Michael Liss and Kate Cannon can likely agree that Arches National Park is a beautiful place that should be protected over the long term.
But the shared points of view between Liss – a Moab developer – and Cannon – the National Park Service’s Southeast Utah Group superintendent – ended there during their first formal meeting with other local stakeholders.
Disagreements between the two escalated during the Feb. 6 meeting that Liss organized, as Liss told Cannon that she is “not (his) schoolteacher,” and Cannon reprimanded him for “casting aspersions” on herself and other park employees.
Two Grand County Council members and others were there to hear Cannon’s presentation in support of the park’s proposal to adopt a reservation-based entry system during peak visitor periods from March through October. Liss, meanwhile, was there to promote alternatives to the agency’s plan, including a proposal to develop a 2,000-car parking area and visitor facilities on an already remediated portion of the Moab Uranium Mill Tailings Remedial Action (UMTRA) Project site.
Liss – the public face of a group called Arches for the People – began his presentation on an optimistic note, outlining his vision to help park officials manage traffic congestion at Arches in the near future and over the longer term.
“I really think we can do this,” he said. “I hope that at the end of this meeting, we can say, ‘You know what? Let’s just work together, because it would be a lot more fun.’”
Yet by the time he concluded his remarks, Liss was striking a different tone, saying the two sides are at loggerheads, and warning of the effects that a reservation system could have on Moab’s businesses and tourist industry.
“We’re not going to solve this – the issue of the impact on the local economy – here, because we think one thing (and) you think the other,” he said. “So all I recommend is, file your FONSI (Finding of No Significant Impact in support of the reservation system), and we’ll take it from there … We’ll protest it. That’s all we can really do.”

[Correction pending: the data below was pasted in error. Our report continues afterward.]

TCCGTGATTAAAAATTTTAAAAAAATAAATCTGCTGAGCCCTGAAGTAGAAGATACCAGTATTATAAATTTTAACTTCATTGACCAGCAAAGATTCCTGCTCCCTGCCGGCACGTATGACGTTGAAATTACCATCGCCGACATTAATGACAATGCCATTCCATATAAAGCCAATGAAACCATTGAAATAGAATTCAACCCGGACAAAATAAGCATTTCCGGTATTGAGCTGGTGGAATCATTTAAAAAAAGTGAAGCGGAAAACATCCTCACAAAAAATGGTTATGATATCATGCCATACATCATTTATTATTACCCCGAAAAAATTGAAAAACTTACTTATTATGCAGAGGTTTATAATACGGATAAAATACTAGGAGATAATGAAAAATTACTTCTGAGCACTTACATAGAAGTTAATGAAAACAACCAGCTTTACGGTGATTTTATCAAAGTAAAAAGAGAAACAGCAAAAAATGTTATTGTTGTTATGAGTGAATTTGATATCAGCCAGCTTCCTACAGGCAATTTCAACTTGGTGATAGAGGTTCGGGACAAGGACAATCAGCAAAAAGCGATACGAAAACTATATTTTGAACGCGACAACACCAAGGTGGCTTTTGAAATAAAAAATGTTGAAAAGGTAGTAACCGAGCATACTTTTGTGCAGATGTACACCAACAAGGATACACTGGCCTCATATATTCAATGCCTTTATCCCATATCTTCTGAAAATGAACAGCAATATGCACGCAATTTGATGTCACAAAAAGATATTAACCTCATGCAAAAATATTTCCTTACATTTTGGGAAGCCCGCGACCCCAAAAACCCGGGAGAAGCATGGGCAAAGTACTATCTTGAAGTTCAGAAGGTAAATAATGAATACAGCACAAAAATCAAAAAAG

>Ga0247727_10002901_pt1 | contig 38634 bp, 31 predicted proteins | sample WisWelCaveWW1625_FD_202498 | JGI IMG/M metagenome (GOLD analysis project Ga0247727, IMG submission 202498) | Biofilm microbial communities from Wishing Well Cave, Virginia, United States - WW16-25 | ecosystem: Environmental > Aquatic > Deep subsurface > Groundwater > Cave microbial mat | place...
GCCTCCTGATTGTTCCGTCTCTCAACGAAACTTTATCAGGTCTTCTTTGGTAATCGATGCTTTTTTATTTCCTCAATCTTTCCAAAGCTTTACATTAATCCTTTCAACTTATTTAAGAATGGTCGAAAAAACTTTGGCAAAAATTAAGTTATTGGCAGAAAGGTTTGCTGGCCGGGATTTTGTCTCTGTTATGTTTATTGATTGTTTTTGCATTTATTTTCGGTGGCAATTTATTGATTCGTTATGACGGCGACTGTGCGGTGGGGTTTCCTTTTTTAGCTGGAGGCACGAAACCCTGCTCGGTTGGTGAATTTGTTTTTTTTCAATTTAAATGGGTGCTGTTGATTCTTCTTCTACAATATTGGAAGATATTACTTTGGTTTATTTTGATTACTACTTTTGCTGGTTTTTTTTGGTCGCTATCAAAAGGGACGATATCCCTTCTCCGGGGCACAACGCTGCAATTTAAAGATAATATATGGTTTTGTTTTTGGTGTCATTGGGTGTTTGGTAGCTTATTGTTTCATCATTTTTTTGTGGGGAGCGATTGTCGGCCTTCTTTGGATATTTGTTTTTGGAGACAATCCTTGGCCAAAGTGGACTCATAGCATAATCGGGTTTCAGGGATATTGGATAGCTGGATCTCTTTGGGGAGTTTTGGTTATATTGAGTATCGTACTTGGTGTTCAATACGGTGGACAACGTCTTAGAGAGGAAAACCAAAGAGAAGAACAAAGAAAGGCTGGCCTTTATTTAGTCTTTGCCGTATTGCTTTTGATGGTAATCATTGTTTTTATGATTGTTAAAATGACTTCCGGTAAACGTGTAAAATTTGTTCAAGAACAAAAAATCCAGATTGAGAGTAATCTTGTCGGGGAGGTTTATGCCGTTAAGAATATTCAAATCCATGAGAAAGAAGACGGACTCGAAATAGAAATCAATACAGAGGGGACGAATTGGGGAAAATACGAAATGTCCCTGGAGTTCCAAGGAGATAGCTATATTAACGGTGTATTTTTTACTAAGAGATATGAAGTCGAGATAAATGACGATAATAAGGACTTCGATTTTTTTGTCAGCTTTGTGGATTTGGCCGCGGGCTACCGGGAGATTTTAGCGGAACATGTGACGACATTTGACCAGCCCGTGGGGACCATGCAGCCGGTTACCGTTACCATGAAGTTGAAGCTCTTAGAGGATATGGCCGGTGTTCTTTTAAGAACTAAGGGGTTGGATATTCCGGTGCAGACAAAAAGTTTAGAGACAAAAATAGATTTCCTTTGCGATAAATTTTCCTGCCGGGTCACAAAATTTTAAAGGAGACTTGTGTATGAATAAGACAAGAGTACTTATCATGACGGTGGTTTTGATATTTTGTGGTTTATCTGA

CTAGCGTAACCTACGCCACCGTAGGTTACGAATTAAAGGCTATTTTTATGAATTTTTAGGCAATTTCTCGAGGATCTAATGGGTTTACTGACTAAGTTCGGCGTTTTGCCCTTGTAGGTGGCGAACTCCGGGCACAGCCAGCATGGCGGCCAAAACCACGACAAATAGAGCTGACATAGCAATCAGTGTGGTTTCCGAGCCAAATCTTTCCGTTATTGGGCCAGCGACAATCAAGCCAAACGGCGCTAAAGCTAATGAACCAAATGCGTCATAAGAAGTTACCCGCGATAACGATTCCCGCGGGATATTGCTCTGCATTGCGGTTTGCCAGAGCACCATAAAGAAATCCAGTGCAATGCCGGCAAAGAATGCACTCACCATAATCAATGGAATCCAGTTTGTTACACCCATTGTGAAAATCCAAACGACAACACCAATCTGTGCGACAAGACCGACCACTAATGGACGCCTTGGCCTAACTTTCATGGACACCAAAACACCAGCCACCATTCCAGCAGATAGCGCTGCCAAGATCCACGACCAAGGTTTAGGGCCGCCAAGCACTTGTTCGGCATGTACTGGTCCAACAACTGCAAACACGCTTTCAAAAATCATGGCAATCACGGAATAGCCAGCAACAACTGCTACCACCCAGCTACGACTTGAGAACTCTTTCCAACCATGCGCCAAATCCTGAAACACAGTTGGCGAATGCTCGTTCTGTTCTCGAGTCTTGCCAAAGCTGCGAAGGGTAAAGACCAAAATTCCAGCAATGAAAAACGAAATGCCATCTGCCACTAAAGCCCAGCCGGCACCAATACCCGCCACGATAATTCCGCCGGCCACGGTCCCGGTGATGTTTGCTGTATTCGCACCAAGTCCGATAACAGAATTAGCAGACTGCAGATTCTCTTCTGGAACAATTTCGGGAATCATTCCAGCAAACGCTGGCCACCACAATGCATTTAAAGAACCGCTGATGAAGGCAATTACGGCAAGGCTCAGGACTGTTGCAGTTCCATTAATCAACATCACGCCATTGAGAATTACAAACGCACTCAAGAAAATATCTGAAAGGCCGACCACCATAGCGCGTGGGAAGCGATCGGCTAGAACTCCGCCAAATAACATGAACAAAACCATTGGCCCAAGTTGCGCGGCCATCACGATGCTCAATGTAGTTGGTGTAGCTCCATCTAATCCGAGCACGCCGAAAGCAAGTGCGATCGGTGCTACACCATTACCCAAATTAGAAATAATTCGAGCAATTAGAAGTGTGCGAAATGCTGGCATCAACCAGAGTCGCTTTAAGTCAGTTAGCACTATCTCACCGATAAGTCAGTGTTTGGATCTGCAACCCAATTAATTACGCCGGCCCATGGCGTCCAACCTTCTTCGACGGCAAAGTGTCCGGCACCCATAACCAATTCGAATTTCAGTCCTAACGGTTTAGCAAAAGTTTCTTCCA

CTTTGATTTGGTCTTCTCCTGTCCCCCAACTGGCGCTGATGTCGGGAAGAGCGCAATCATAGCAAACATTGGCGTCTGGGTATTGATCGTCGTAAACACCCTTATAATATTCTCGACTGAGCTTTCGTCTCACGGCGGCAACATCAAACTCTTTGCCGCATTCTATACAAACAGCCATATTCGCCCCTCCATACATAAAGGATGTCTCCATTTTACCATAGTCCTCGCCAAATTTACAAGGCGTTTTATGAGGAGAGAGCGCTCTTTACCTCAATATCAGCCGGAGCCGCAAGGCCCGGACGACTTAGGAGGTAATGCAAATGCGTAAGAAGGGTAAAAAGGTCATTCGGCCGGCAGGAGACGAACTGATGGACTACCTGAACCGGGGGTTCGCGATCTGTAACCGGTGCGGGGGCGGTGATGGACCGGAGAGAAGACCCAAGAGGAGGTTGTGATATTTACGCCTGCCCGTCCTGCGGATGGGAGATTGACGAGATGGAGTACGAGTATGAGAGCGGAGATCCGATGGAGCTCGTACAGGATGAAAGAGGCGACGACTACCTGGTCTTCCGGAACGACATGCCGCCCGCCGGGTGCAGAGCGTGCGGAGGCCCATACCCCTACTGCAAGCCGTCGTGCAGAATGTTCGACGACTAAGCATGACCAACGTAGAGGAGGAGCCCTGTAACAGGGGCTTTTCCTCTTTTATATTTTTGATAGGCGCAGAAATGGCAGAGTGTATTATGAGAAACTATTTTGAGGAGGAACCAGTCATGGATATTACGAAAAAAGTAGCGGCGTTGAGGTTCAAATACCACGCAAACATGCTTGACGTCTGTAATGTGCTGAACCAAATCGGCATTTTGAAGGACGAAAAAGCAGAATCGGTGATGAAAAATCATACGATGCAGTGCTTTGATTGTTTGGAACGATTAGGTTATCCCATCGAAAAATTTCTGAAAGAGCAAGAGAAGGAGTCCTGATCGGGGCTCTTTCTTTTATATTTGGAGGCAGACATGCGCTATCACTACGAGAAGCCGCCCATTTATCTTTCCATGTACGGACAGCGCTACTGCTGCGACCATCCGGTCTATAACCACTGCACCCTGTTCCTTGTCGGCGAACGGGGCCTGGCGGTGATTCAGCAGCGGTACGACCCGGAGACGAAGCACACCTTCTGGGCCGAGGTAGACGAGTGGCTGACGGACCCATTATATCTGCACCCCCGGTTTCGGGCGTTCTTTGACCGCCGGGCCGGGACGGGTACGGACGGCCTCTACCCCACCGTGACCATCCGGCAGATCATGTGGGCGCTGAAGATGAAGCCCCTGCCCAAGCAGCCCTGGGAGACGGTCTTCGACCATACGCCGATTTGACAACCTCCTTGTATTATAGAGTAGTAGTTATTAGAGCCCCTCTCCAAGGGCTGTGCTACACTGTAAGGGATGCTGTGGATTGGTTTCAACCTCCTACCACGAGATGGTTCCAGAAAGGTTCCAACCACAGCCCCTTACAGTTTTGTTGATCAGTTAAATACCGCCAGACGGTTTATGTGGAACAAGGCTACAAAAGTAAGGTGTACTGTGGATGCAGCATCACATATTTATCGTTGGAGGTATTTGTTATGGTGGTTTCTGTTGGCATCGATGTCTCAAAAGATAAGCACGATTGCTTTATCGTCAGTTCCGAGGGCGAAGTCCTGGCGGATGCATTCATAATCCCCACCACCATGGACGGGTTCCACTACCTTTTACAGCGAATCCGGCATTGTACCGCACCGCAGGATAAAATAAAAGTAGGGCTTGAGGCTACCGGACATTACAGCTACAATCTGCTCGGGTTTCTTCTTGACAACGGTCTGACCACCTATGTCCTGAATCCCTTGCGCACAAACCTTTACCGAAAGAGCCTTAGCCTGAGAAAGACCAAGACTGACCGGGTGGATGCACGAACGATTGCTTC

“This is not what we want our visitor experience to be”
If it’s adopted, the reservation-based entry system would take effect no earlier than March 2019.
Cannon said that park officials need to come up quickly with a solution to overcrowding at Arches, in response to visitation trends in recent years.
Part of the credit – or blame – for those trends can go to the Utah Office of Tourism, whose wildly successful “Mighty 5” advertising campaign has increased national and international awareness of Arches and other national parks in the state.
“Now we have all those people coming to a place that they love and they want to enjoy, and they go back and tell their friends, and then their friends all come out,” Cannon said.
Consequently, she said, visitors are now at risk of having to wait in line for 90 minutes during peak visitation periods, and once they get in, they have to “orbit the parking lots” until someone else drives out.
“This is not what we want our visitor experience to be,” she said. “It’s not the great, enchanting kind of visit we want people to have, and it doesn’t have to do with solitude, but it does have to do with being able to travel through the park and go where you want to go.”
The number of visitors to Arches has doubled in the past 11 or so years, reaching about 1.6 million in 2016 – and up significantly from what had been a record 1.25 million during the first 10 months of 2014.